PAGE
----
16 SES 08 A, Mobile Technology
Teacher education is an important part of our education system. We need highly professional teachers to support lifelong learning from nurseries to universities and beyond (OECD, 2016). It has therefore raised concern that student teachers find it hard to see the relevance and use of theory during their practicum (Bronkhorst, Meijer, Koster, & Vermunt, 2011; Smith & Sela, 2005). When the perceived relevance of theory is absent in the student teachers’ professional development they tend to have trouble understanding and analysing their own experiences since they lack the tools theory represents (Orland-Barak & Tillema, 2006). A great deal of effort and research has been invested in how this gap between theory and practice can be closed. It seems to be an agreement on the importance of reflection (Davis, 2006; de Beer, Petersen, & Dubar-Krige, 2012; Korthagen & Vasalos, 2005). Reflection is said to be one of the fundamental practices in teacher education, and is also claimed to be an important key to bridge the gap described above (Bronkhorst et al., 2011; Brown, Holt-Macey, Martin, Skau, & Vogt, 2015; Tillema & Orland-Barak, 2006; West, 2011).
The aim of the current paper is to contribute to the student teachers understanding of how theory and practice interact and explain each other. The paper draws on an empirical study investigating a reflective learning process supported by handheld and cloud based technology. To be more specific we will discuss findings on how teacher students and their supervisors can realise the unused potential present in the discourse before, during, and after a supervised lesson.
The study takes place in a Norwegian context at a lower secondary school and is a small-scale qualitative intervention study. Four second-year student teachers are observed through their second part of practicum, which will last for three weeks. A fifth-grade teacher at the school is mentoring the students. Every student is expected to perform as teachers in approximately ten of the mentor’s classes during this time. When the students are not performing as teachers they are expected to observe their mentor or peers teaching. The students will have a group session with their mentor before and after every class they have participated in either as teacher or observer. The students and their mentor are given access to a software developed specifically for the purpose of mentoring different types of learning in authentic or real-life contexts. The software is cloud-based and non-dependent on platform. It can be run on smartphones, tablets and computers and the students and their mentor can upload, comment on, and access text, video, pictures and audio files in real-time. In this study, the core reflection described in Korthagen and Vasalos’ (2005) onion-model is central. The idea is to help the student teachers to go beyond the usual superficial reflection that barely touches the surface of practice (Orland-Barak & Tillema, 2006). Asking questions about what really happens in the observed lecture, supported by multimodal representations, seems to force the level of reflection deeper, and even open up for teacher student development of practice theory (Orland-Barak & Yinon, 2007). Reflection may then result in more than cosmetic changes and development of practice, (Day, 1999).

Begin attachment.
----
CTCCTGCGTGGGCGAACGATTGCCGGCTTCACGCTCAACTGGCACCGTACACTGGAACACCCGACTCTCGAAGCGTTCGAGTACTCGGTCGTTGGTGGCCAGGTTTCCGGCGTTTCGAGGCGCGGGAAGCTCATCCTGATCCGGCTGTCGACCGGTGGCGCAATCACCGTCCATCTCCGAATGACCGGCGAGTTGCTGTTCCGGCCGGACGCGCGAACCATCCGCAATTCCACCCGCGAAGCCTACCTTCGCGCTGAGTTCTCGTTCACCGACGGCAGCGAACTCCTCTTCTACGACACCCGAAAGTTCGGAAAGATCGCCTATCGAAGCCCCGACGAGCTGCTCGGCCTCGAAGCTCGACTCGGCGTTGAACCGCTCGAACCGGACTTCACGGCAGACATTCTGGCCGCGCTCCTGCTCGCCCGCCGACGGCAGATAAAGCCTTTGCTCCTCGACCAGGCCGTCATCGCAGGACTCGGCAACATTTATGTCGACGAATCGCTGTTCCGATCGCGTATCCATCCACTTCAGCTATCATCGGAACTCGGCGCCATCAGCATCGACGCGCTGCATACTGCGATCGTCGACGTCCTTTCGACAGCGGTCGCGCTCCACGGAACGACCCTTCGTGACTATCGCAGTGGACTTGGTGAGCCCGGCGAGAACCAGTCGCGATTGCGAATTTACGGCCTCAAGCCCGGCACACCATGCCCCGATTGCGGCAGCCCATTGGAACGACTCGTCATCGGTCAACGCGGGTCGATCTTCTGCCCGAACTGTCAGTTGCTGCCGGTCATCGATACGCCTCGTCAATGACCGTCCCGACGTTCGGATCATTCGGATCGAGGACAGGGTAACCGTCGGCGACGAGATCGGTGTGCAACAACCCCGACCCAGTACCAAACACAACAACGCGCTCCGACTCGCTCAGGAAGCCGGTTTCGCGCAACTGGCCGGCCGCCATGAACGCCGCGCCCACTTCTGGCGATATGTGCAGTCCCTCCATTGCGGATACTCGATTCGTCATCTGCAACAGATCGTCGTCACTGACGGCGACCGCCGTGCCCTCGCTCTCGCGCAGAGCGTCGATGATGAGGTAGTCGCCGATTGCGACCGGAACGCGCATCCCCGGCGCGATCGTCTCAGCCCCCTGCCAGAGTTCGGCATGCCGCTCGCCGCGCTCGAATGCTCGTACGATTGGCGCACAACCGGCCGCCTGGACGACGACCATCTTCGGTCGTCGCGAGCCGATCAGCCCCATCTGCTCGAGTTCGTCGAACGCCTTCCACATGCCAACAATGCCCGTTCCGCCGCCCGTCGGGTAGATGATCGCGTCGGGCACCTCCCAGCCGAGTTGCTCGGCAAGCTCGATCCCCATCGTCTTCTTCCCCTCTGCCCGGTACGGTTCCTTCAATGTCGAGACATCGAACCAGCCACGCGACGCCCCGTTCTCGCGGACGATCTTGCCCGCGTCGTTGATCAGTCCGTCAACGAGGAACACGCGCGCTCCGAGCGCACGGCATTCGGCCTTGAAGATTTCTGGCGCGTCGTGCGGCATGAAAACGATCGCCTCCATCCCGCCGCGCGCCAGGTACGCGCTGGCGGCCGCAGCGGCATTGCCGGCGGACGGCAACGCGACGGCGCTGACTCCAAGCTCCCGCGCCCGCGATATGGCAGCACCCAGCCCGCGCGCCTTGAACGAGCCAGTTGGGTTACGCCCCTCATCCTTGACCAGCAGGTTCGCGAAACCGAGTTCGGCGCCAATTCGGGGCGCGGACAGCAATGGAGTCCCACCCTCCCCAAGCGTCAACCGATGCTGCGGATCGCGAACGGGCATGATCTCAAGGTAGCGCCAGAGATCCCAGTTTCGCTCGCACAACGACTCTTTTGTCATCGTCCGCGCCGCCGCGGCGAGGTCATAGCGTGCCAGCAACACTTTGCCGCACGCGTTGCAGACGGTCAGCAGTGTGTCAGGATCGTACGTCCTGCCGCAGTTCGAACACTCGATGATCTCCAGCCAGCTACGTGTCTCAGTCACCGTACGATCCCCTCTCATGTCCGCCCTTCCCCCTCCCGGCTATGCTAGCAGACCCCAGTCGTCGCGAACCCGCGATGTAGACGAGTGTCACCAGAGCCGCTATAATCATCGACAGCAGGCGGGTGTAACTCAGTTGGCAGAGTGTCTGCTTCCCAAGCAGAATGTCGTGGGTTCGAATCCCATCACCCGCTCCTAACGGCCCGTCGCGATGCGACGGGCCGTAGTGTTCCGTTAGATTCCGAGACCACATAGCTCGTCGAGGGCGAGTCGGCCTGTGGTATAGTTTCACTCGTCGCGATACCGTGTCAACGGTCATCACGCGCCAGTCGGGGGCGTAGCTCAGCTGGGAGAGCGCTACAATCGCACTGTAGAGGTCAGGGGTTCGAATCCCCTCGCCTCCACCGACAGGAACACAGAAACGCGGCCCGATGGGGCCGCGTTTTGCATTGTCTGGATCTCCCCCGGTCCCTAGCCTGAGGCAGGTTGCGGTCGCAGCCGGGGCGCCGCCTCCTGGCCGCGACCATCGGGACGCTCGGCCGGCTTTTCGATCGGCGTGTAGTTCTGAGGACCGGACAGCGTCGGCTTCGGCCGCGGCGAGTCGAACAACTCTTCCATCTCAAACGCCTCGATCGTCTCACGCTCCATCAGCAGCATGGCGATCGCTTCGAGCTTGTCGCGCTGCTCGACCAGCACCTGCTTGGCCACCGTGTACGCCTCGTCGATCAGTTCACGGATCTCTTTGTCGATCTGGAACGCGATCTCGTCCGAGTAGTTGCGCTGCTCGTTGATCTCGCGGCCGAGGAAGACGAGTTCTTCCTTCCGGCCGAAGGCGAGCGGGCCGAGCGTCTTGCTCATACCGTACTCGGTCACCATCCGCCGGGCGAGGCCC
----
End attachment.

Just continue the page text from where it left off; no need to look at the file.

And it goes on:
Bronkhorst, L. H., Meijer, P. C., Koster, B., & Vermunt, J. D. (2011). Fostering meaning-oriented learning and deliberate practice in teacher education. Teaching and Teacher Education, 27(7), 1120-1130. doi:10.1016/j.tate.2011.05.008 Brown, B., Holt-Macey, S., Martin, B., Skau, K., & Vogt, E. M. (2015). Developing the reflective practitioner: What, so what, now what. Currents in Pharmacy Teaching and Learning, 7(5), 705-715. doi:http://dx.doi.org/10.1016/j.cptl.2015.06.014 Creswell, J. W. (2007). Qualitative inquiry & research design: Choosing among five approaches. Thousand Oaks, Calif.: Sage. Davis, E. A. (2006). Characterizing productive reflection among preservice elementary teachers: Seeing what matters. Teaching and Teacher Education, 22(3), 281-301. doi:10.1016/j.tate.2005.11.005 Day, C. (1993). Reflection: A necessary but not sufficient condition for professional development. British Educational Research Journal, 19(1), 83-93. Retrieved from http://links.jstor.org/sici?sici=0141-1926%281993%2919%3A1%3C83%3ARANBNS%3E2.0.CO%3B2-F Day, C. (1999). Developing teachers: The challenges of lifelong learning. London: Falmer Press. de Beer, J., Petersen, N., & Dubar-Krige, H. (2012). An exploration of the value of an educational excursion for pre-service teachers. Journal of Curriculum Studies, 44(1), 89-110. doi:10.1080/00220272.2011.576771 Korthagen, F., & Kessels, J. (1999). Linking theory and practice: Changing the pedagogy of teacher education. Educational Researcher, 28(4), 4-17. Retrieved from http://www.jstor.org/stable/1176444 Korthagen, F., & Vasalos, A. (2005). Levels in reflection: Core reflection as a means to enhance professional growth. Teachers & Teaching, 11(1), 47-71. doi:10.1080/1354060042000337093 Lincoln, Y. S., & Guba, E. G. (1985). Naturalistic inquiry. Beverly Hills, California: Sage. OECD. (2016). Forum 2016 issues: The future of education. Retrieved from https://www.oecd.org/forum/issues/forum-2016-issues-the-future-of-education.htm Orland-Barak, L., & Tillema, H. (2006). The ‘dark side of the moon’: A critical look at teacher knowledge construction in collaborative settings. Teachers & Teaching, 12(1), 1-12. doi:10.1080/13450600500364505 Orland-Barak, L., & Yinon, H. (2007). When theory meets practice: What student teachers learn from guided reflection on their own classroom discourse. Teaching and Teacher Education, 23(6), 957-969. doi:DOI: 10.1016/j.tate.2006.06.005 Rønsen, A. K. (2013). Influencing and facilitating conditions for developing reflective assessment practice. Smith, K., & Sela, O. (2005). Action research as a brigde between pre-service teacher education and in-service professional development for students and teacher educators. European Journal of Teacher Education, 28(3), 293-310. Tillema, H., & Orland-Barak, L. (2006). Constructing knowledge in professional conversations: The role of beliefs on knowledge and knowing. Learning and Instruction, 16(6), 592-608. doi:DOI: 10.1016/j.learninstruc.2006.10.006 West, C. (2011). Action research as a professional development activity. Arts Education Policy Review, 112(2), 89-94. doi:10.1080/10632913.2011.546697